Some of the biggest household names in tech—Facebook, Google, Apple and Amazon—faced the ire of lawmakers and regulators in Washington, D.C. earlier this week during the largest antitrust hearing in decades. Questions focused on market power and accused the companies of various practices—from buying out smaller firms to reshaping algorithms—that leave other tech and media organizations struggling (and oftentimes failing) to compete.
In total, three hearings took place on Tuesday, with the principal proceedings concerning the online ad industry overseen by the House Judiciary’s antitrust subcommittee. Meanwhile, two others focused on Facebook’s planned cryptocurrency and alleged censorship across Google search, with politicians leveling criticism against the tech behemoths—an attitude that seems to be gaining steam throughout Capitol Hill.
“Congress and antitrust enforcers allowed these firms to regulate themselves with little oversight,” said Rep. David Cicilline, D-R.I., the antitrust committee’s chairman, in his opening remarks. “As a result, the internet has become increasingly concentrated, less open, and growingly hostile to innovation and entrepreneurship.”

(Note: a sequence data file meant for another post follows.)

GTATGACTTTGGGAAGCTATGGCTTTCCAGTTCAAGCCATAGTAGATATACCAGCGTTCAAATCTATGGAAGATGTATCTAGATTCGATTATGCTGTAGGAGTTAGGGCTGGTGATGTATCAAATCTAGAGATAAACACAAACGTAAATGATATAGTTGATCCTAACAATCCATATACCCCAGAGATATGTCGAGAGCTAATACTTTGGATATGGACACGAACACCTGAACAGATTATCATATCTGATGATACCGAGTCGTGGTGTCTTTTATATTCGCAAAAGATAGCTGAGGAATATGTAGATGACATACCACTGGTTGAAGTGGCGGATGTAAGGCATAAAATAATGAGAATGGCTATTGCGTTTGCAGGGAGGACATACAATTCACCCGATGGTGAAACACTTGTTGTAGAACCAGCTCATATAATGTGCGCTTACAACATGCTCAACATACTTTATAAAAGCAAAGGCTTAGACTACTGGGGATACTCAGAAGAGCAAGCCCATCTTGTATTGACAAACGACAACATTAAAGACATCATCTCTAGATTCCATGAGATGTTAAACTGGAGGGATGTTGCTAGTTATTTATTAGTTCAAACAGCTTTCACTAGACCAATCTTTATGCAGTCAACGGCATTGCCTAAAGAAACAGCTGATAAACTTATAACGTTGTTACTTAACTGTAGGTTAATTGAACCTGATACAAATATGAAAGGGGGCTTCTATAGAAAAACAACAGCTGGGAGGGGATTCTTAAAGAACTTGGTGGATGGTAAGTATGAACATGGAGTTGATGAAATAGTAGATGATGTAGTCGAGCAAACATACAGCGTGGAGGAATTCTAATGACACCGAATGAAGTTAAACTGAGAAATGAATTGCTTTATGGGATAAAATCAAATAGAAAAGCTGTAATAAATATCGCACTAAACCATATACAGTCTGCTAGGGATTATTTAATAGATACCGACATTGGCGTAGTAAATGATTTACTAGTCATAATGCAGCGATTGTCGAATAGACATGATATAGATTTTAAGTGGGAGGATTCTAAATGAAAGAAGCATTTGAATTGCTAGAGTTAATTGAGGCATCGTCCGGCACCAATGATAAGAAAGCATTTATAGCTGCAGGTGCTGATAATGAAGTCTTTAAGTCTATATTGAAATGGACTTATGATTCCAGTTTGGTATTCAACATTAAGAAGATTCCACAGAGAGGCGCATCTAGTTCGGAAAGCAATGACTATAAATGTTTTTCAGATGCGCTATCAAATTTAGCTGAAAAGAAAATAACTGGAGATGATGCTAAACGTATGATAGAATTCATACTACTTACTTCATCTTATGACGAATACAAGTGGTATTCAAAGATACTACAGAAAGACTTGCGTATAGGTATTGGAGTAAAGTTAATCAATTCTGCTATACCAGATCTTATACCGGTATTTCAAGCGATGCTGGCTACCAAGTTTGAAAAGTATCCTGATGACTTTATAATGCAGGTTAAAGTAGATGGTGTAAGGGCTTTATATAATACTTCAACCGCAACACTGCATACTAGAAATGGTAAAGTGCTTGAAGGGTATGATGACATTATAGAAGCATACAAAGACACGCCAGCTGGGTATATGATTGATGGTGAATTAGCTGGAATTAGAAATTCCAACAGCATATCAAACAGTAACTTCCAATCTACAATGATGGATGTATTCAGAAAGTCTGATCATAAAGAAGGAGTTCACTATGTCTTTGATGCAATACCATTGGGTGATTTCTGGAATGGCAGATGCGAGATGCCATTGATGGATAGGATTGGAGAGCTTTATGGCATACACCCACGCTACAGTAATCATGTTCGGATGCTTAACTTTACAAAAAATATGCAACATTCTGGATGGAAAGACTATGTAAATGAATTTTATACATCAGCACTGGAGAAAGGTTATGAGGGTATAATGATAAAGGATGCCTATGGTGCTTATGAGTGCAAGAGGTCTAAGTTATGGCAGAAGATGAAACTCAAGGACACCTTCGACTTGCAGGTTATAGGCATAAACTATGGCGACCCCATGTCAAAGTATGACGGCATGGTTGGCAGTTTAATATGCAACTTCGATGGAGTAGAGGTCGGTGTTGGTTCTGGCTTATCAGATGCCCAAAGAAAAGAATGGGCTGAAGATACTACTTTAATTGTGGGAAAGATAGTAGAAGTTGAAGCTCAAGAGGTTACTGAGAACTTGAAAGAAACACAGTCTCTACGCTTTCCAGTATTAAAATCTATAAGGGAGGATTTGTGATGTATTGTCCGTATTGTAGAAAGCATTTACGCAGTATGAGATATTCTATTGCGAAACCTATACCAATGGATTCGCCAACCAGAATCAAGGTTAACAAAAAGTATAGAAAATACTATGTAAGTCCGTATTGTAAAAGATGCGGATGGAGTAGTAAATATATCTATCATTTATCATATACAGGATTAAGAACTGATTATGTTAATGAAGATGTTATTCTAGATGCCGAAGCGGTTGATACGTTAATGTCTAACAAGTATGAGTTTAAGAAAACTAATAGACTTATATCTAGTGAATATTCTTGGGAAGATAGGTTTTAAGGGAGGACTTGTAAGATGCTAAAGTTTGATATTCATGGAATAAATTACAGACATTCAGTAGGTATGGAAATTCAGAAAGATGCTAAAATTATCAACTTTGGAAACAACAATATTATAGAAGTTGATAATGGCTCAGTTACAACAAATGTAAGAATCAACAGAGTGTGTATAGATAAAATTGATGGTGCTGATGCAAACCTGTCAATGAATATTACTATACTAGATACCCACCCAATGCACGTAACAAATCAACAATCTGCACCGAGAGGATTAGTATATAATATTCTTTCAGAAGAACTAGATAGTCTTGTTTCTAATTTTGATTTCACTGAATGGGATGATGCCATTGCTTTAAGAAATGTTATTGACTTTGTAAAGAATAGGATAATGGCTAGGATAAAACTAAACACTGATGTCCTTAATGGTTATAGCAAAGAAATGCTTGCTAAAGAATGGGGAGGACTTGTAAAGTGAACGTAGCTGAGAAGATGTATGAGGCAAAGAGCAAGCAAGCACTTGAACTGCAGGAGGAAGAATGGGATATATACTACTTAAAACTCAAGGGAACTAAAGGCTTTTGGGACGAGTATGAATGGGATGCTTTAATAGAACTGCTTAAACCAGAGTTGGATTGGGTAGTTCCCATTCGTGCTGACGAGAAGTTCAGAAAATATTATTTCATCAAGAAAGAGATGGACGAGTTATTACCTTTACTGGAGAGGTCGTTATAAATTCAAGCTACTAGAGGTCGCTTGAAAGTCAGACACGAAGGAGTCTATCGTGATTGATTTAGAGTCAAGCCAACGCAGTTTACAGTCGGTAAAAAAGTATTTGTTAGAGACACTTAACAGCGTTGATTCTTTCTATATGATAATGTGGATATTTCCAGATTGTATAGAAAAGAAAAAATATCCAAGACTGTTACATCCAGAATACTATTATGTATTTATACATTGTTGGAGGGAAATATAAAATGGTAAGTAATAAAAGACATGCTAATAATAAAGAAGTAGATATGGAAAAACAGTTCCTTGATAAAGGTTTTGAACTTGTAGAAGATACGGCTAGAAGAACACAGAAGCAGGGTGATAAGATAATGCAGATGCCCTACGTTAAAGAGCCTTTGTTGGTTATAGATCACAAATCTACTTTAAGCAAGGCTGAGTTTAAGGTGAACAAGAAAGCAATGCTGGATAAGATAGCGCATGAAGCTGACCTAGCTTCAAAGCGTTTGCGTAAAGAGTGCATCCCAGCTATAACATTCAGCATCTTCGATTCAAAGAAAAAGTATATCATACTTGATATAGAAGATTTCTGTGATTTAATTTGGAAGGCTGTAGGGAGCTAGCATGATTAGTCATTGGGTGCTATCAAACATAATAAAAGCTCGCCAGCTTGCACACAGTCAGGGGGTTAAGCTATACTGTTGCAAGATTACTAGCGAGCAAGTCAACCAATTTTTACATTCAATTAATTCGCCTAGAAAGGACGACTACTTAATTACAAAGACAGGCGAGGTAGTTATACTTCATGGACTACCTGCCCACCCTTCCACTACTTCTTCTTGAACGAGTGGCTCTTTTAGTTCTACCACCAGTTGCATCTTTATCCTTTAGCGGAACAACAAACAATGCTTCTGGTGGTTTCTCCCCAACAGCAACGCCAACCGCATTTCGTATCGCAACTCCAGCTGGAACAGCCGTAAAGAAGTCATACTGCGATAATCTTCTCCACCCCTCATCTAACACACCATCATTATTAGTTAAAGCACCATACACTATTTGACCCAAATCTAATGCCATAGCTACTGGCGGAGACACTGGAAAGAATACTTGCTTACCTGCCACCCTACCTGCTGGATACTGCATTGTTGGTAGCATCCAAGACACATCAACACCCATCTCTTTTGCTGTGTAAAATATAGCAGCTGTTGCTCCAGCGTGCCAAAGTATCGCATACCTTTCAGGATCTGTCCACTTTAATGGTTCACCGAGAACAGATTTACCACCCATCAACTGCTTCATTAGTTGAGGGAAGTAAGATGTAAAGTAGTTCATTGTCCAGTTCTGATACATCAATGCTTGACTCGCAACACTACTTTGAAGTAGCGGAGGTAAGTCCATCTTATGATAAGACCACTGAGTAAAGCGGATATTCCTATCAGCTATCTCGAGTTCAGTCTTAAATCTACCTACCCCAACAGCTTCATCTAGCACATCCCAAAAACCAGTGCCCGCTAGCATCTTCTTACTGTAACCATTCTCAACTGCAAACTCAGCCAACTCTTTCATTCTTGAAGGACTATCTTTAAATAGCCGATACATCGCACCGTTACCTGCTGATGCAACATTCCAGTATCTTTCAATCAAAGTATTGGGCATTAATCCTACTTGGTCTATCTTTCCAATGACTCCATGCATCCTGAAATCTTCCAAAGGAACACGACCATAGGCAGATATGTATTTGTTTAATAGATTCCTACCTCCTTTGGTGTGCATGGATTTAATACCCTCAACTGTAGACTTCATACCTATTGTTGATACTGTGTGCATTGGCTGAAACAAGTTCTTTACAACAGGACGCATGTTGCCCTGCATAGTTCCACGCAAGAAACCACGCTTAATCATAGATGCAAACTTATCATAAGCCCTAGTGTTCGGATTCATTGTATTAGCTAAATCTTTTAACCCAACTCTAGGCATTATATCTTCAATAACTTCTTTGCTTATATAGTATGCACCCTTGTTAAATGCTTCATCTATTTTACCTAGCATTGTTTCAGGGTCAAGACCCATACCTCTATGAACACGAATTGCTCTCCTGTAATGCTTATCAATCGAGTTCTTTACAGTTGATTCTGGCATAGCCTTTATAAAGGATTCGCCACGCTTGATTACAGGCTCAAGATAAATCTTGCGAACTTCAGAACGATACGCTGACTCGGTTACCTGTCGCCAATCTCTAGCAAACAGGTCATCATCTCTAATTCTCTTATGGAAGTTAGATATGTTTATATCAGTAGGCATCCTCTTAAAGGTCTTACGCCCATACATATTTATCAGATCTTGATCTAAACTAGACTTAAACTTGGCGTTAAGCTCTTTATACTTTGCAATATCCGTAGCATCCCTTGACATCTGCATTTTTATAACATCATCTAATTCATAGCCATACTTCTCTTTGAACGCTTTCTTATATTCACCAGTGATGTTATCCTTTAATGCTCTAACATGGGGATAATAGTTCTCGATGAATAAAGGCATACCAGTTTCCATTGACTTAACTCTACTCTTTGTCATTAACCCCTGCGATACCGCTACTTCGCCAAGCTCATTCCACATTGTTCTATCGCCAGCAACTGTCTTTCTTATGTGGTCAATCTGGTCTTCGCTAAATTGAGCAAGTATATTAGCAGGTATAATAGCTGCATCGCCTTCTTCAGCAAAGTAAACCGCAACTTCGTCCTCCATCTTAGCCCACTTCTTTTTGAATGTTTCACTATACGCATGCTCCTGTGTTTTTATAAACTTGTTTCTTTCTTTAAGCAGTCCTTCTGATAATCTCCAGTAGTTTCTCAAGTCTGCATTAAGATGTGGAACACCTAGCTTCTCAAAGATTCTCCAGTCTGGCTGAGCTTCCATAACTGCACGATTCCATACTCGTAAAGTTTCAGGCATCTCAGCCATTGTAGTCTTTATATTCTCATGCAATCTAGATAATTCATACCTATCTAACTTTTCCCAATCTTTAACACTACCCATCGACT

The tech giants, for their part, repeatedly refuted the notion of having a chokehold on online commerce, arguing that they still compete for ad dollars along with the rest of the web. In one notable exchange, Facebook’s head of global policy development, Matt Perault, flatly denied his company was monopolistic, pointing out that it brings in less than a quarter of total digital ad spend in the U.S.
Statistics appear to back this claim up, albeit with nuances.
According to eMarketer estimates for 2018, the platform captured about 22% of overall digital U.S. ad spend, which eclipses the combined 2.3% of competing social networks Twitter, Snapchat and Pinterest.
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